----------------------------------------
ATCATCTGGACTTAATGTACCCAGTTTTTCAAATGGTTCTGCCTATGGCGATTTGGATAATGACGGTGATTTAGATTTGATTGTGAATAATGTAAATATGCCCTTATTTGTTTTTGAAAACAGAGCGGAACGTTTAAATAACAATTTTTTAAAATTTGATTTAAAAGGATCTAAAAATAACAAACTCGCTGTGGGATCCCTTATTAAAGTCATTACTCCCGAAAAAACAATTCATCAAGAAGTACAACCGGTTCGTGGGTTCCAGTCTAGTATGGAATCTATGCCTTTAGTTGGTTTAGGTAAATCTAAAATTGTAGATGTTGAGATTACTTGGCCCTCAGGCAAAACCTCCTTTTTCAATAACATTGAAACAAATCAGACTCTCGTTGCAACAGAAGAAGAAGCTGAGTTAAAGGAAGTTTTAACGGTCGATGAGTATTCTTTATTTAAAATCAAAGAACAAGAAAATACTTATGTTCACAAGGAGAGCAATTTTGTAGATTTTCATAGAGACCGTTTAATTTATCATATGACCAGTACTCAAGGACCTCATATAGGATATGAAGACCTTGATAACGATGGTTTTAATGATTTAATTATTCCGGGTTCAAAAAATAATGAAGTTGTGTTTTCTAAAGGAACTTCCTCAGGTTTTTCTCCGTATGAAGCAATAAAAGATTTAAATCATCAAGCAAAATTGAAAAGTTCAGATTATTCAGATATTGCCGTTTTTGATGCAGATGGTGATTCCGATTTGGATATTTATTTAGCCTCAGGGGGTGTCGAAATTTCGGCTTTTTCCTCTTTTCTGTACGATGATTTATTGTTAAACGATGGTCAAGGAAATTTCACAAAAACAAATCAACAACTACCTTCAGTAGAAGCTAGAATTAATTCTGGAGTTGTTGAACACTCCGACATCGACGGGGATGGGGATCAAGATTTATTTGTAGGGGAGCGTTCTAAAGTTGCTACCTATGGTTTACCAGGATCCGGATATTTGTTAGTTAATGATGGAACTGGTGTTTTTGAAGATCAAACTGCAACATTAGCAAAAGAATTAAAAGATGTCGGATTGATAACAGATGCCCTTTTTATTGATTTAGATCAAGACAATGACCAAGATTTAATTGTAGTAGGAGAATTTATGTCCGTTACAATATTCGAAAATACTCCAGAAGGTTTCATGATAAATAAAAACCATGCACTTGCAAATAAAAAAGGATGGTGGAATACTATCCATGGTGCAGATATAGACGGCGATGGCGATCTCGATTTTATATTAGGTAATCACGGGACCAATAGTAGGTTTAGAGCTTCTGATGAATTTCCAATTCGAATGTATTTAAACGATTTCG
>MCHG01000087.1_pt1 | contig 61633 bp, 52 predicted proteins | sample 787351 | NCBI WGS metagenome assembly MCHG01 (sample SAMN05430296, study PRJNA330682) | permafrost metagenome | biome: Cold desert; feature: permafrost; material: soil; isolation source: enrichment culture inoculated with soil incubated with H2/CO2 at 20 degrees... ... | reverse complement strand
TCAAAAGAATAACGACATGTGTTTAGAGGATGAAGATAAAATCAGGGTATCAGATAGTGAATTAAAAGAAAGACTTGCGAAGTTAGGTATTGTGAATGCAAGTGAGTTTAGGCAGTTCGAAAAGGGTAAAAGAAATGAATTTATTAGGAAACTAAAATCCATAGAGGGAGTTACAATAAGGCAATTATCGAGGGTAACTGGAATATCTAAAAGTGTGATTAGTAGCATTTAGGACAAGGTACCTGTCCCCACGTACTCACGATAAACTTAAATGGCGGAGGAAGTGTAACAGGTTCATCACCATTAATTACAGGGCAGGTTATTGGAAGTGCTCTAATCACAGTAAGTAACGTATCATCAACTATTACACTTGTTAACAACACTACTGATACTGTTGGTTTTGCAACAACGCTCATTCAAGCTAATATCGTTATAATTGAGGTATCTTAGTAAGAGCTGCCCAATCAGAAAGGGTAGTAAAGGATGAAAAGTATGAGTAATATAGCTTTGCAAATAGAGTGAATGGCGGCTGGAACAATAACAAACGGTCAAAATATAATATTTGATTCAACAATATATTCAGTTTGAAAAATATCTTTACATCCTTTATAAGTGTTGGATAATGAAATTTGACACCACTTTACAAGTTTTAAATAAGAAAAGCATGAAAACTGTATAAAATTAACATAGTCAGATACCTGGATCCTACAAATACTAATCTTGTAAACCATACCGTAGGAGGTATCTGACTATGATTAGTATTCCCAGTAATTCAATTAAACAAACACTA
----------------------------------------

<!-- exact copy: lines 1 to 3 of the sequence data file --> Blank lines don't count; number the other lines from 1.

ATCATCTGGACTTAATGTACCCAGTTTTTCAAATGGTTCTGCCTATGGCGATTTGGATAATGACGGTGATTTAGATTTGATTGTGAATAATGTAAATATGCCCTTATTTGTTTTTGAAAACAGAGCGGAACGTTTAAATAACAATTTTTTAAAATTTGATTTAAAAGGATCTAAAAATAACAAACTCGCTGTGGGATCCCTTATTAAAGTCATTACTCCCGAAAAAACAATTCATCAAGAAGTACAACCGGTTCGTGGGTTCCAGTCTAGTATGGAATCTATGCCTTTAGTTGGTTTAGGTAAATCTAAAATTGTAGATGTTGAGATTACTTGGCCCTCAGGCAAAACCTCCTTTTTCAATAACATTGAAACAAATCAGACTCTCGTTGCAACAGAAGAAGAAGCTGAGTTAAAGGAAGTTTTAACGGTCGATGAGTATTCTTTATTTAAAATCAAAGAACAAGAAAATACTTATGTTCACAAGGAGAGCAATTTTGTAGATTTTCATAGAGACCGTTTAATTTATCATATGACCAGTACTCAAGGACCTCATATAGGATATGAAGACCTTGATAACGATGGTTTTAATGATTTAATTATTCCGGGTTCAAAAAATAATGAAGTTGTGTTTTCTAAAGGAACTTCCTCAGGTTTTTCTCCGTATGAAGCAATAAAAGATTTAAATCATCAAGCAAAATTGAAAAGTTCAGATTATTCAGATATTGCCGTTTTTGATGCAGATGGTGATTCCGATTTGGATATTTATTTAGCCTCAGGGGGTGTCGAAATTTCGGCTTTTTCCTCTTTTCTGTACGATGATTTATTGTTAAACGATGGTCAAGGAAATTTCACAAAAACAAATCAACAACTACCTTCAGTAGAAGCTAGAATTAATTCTGGAGTTGTTGAACACTCCGACATCGACGGGGATGGGGATCAAGATTTATTTGTAGGGGAGCGTTCTAAAGTTGCTACCTATGGTTTACCAGGATCCGGATATTTGTTAGTTAATGATGGAACTGGTGTTTTTGAAGATCAAACTGCAACATTAGCAAAAGAATTAAAAGATGTCGGATTGATAACAGATGCCCTTTTTATTGATTTAGATCAAGACAATGACCAAGATTTAATTGTAGTAGGAGAATTTATGTCCGTTACAATATTCGAAAATACTCCAGAAGGTTTCATGATAAATAAAAACCATGCACTTGCAAATAAAAAAGGATGGTGGAATACTATCCATGGTGCAGATATAGACGGCGATGGCGATCTCGATTTTATATTAGGTAATCACGGGACCAATAGTAGGTTTAGAGCTTCTGATGAATTTCCAATTCGAATGTATTTAAACGATTTCG
>MCHG01000087.1_pt1 | contig 61633 bp, 52 predicted proteins | sample 787351 | NCBI WGS metagenome assembly MCHG01 (sample SAMN05430296, study PRJNA330682) | permafrost metagenome | biome: Cold desert; feature: permafrost; material: soil; isolation source: enrichment culture inoculated with soil incubated with H2/CO2 at 20 degrees... ... | reverse complement strand
TCAAAAGAATAACGACATGTGTTTAGAGGATGAAGATAAAATCAGGGTATCAGATAGTGAATTAAAAGAAAGACTTGCGAAGTTAGGTATTGTGAATGCAAGTGAGTTTAGGCAGTTCGAAAAGGGTAAAAGAAATGAATTTATTAGGAAACTAAAATCCATAGAGGGAGTTACAATAAGGCAATTATCGAGGGTAACTGGAATATCTAAAAGTGTGATTAGTAGCATTTAGGACAAGGTACCTGTCCCCACGTACTCACGATAAACTTAAATGGCGGAGGAAGTGTAACAGGTTCATCACCATTAATTACAGGGCAGGTTATTGGAAGTGCTCTAATCACAGTAAGTAACGTATCATCAACTATTACACTTGTTAACAACACTACTGATACTGTTGGTTTTGCAACAACGCTCATTCAAGCTAATATCGTTATAATTGAGGTATCTTAGTAAGAGCTGCCCAATCAGAAAGGGTAGTAAAGGATGAAAAGTATGAGTAATATAGCTTTGCAAATAGAGTGAATGGCGGCTGGAACAATAACAAACGGTCAAAATATAATATTTGATTCAACAATATATTCAGTTTGAAAAATATCTTTACATCCTTTATAAGTGTTGGATAATGAAATTTGACACCACTTTACAAGTTTTAAATAAGAAAAGCATGAAAACTGTATAAAATTAACATAGTCAGATACCTGGATCCTACAAATACTAATCTTGTAAACCATACCGTAGGAGGTATCTGACTATGATTAGTATTCCCAGTAATTCAATTAAACAAACACTA